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-- Posted: May 11, 2000

Dorothy Rosen -- The Dollar Diva Ask the Dollar Diva

How can I draw retirement income early from my IRA or 401(k)?

Dear Dollar Diva,
My company is entering a merger, and I will be taking an early retirement package that will give me about 56 percent of my current income. I will be 56 years old when the merger is finalized. If I find myself short of cash and need to tap my IRA or 401(k), what is the penalty and how can I minimize it? Are there institutions that will make short-term loans against the value of my IRA or 401(k)?


Congratulations on your early retirement. Life can be a bowl of cherries when you buy your soul back from the company store; but it can be the pits if you can't afford to maintain your lifestyle. Don't rule out working on something that would be fun. Combine the tight labor market with your retirement income, and the Diva sees you sitting in the driver's seat. Read "Working after retirement" and AARP's "Working options: a guide for mid-life and older workers" for some ideas.

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Tapping into your IRA

Here's the bad news: When you withdraw money from an IRA before you're 59-1/2 you almost always have to pay an additional 10 percent tax on the early withdrawal.

Here's the good news: You are a perfect candidate for an exception that exists within the IRA rules: the annuity payout. You can be any age to use this method, but it's tailor-made for someone in your position. The Diva will give you a summary of the rules. For the nitty gritty go to the IRS Publication 590, Individual Retirement Arrangements (IRAs).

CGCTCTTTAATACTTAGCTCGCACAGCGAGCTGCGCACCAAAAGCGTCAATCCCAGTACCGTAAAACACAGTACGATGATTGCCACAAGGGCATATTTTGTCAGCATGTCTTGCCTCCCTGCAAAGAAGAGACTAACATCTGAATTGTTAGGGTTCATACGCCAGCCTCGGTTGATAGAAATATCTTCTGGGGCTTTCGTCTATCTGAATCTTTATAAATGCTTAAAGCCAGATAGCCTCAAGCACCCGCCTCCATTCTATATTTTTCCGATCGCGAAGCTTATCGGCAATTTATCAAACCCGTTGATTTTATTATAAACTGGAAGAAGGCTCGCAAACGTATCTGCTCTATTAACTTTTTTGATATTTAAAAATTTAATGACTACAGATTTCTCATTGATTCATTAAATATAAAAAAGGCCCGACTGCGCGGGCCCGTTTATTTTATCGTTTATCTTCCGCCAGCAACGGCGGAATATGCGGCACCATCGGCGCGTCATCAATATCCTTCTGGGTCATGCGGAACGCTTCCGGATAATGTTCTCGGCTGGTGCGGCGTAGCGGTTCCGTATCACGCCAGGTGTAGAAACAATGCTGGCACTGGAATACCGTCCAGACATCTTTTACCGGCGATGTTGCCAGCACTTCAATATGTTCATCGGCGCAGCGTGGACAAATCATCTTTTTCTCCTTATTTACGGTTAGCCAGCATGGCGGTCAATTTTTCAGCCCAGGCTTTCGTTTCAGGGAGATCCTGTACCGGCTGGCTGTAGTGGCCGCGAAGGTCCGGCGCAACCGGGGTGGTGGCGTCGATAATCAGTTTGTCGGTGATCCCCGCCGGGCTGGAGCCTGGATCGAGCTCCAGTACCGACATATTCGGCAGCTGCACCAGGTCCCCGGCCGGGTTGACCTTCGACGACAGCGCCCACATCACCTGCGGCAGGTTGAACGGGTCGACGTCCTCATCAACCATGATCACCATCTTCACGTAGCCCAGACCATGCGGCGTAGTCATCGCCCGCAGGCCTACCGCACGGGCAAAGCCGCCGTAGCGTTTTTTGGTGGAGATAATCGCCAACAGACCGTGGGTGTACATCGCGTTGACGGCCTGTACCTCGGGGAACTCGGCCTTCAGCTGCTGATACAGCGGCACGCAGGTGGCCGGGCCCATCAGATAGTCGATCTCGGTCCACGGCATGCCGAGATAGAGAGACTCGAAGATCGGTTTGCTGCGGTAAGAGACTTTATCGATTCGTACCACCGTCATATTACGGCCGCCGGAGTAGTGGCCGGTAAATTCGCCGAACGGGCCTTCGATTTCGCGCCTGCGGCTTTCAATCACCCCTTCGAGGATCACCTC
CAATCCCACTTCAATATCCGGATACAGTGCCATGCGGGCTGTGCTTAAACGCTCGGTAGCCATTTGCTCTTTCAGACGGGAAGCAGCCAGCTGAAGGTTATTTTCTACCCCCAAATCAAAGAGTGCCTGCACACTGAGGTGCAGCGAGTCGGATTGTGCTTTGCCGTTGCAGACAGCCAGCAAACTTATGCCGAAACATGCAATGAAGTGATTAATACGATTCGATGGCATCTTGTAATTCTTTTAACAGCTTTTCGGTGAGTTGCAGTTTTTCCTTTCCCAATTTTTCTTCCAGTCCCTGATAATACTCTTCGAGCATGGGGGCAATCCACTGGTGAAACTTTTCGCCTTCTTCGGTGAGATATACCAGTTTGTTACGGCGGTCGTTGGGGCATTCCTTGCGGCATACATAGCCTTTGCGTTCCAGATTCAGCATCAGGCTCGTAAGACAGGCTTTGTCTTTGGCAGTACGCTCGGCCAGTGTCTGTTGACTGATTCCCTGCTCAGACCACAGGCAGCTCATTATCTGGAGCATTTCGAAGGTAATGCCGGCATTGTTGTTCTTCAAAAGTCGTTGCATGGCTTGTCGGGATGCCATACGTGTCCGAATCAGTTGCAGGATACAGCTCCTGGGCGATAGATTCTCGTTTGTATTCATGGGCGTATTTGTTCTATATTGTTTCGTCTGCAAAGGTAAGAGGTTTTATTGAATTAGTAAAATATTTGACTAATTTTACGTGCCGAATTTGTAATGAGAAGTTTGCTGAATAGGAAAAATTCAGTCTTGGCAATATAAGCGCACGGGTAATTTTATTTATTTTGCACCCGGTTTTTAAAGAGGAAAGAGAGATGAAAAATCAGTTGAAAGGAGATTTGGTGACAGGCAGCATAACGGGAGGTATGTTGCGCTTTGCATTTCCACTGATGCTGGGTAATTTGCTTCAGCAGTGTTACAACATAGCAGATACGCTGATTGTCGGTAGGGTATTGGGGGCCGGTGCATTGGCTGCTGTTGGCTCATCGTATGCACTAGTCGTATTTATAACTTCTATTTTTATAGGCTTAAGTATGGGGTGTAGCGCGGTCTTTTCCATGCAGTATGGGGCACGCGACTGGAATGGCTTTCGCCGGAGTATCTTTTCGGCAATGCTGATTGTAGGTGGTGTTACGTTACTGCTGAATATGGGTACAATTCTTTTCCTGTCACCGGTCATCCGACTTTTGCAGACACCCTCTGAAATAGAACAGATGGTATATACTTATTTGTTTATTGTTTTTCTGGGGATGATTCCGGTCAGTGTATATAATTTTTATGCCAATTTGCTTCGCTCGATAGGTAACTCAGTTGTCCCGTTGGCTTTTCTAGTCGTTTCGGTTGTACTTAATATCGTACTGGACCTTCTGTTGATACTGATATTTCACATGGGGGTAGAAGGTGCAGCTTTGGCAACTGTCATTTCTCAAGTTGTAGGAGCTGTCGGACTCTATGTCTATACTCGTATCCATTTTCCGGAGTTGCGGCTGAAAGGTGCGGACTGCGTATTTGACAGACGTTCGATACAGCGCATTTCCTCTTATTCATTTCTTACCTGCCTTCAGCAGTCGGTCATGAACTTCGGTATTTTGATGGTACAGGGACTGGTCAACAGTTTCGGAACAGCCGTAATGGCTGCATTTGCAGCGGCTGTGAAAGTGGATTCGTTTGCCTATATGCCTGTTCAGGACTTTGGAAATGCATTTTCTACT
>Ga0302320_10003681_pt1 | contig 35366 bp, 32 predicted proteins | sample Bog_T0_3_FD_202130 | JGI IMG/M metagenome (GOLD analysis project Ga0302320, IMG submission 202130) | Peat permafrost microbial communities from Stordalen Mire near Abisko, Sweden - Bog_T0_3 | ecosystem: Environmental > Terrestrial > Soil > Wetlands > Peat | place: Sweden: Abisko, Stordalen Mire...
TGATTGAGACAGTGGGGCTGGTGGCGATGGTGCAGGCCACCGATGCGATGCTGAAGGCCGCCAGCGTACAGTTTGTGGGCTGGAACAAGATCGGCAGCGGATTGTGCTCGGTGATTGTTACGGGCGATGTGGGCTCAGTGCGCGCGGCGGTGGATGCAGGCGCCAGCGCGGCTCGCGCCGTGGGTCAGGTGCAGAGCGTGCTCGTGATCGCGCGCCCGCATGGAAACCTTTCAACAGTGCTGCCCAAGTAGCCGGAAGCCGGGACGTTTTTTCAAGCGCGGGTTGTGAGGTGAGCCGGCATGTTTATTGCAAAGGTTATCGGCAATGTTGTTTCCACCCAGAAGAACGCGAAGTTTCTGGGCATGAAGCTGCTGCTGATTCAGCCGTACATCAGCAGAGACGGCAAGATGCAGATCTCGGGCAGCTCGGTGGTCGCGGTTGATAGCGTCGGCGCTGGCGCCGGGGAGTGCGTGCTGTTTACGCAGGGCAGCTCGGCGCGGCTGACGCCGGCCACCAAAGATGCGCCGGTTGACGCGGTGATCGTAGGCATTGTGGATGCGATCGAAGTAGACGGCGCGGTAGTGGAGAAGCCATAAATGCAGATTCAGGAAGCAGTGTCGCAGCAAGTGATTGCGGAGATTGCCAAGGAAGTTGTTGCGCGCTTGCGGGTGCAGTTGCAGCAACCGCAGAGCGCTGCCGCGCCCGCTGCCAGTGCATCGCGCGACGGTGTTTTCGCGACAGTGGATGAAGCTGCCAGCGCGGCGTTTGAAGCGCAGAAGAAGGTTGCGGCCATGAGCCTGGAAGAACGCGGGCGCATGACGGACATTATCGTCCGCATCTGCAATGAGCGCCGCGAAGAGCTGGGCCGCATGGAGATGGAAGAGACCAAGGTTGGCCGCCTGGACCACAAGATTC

• You can receive distributions from your IRA if you take them as a series of equal payments over your life expectancy.
  • The payment schedule has to be one the IRS approves.
  • You must take at least one distribution annually.
  • The payments must continue for at least five years or until you reach age 59-1/2, whichever is the longer period (in your case five years, until you are 61 years old).
  • After the five years, you can do whatever you what: increase, decrease, or stop the payments.
  • The payment plan you set up is written in stone -- in your case for five years. If you change it -- perhaps by taking an additional lump sum -- say hello to a 10 percent penalty for not only the lump sum but all prior distributions as well.

Tapping into your 401(k)

Normally, you'd expect to pay a 10 percent penalty on 401(k) distributions, but you've lucked out with another exception. If you take money from your 401(k) plan after your separation from service, the magic age is 55 for not having to pay the extra 10 percent.

IRS Publication 575, Pension and Annuity Income will give you the scoop on this one.

IRA or 401(k) as collateral for loan

Don't even think about it. Using an IRA or 401(k) for collateral is called a "prohibited transaction," and it's goodbye collateral, hello taxable distribution.

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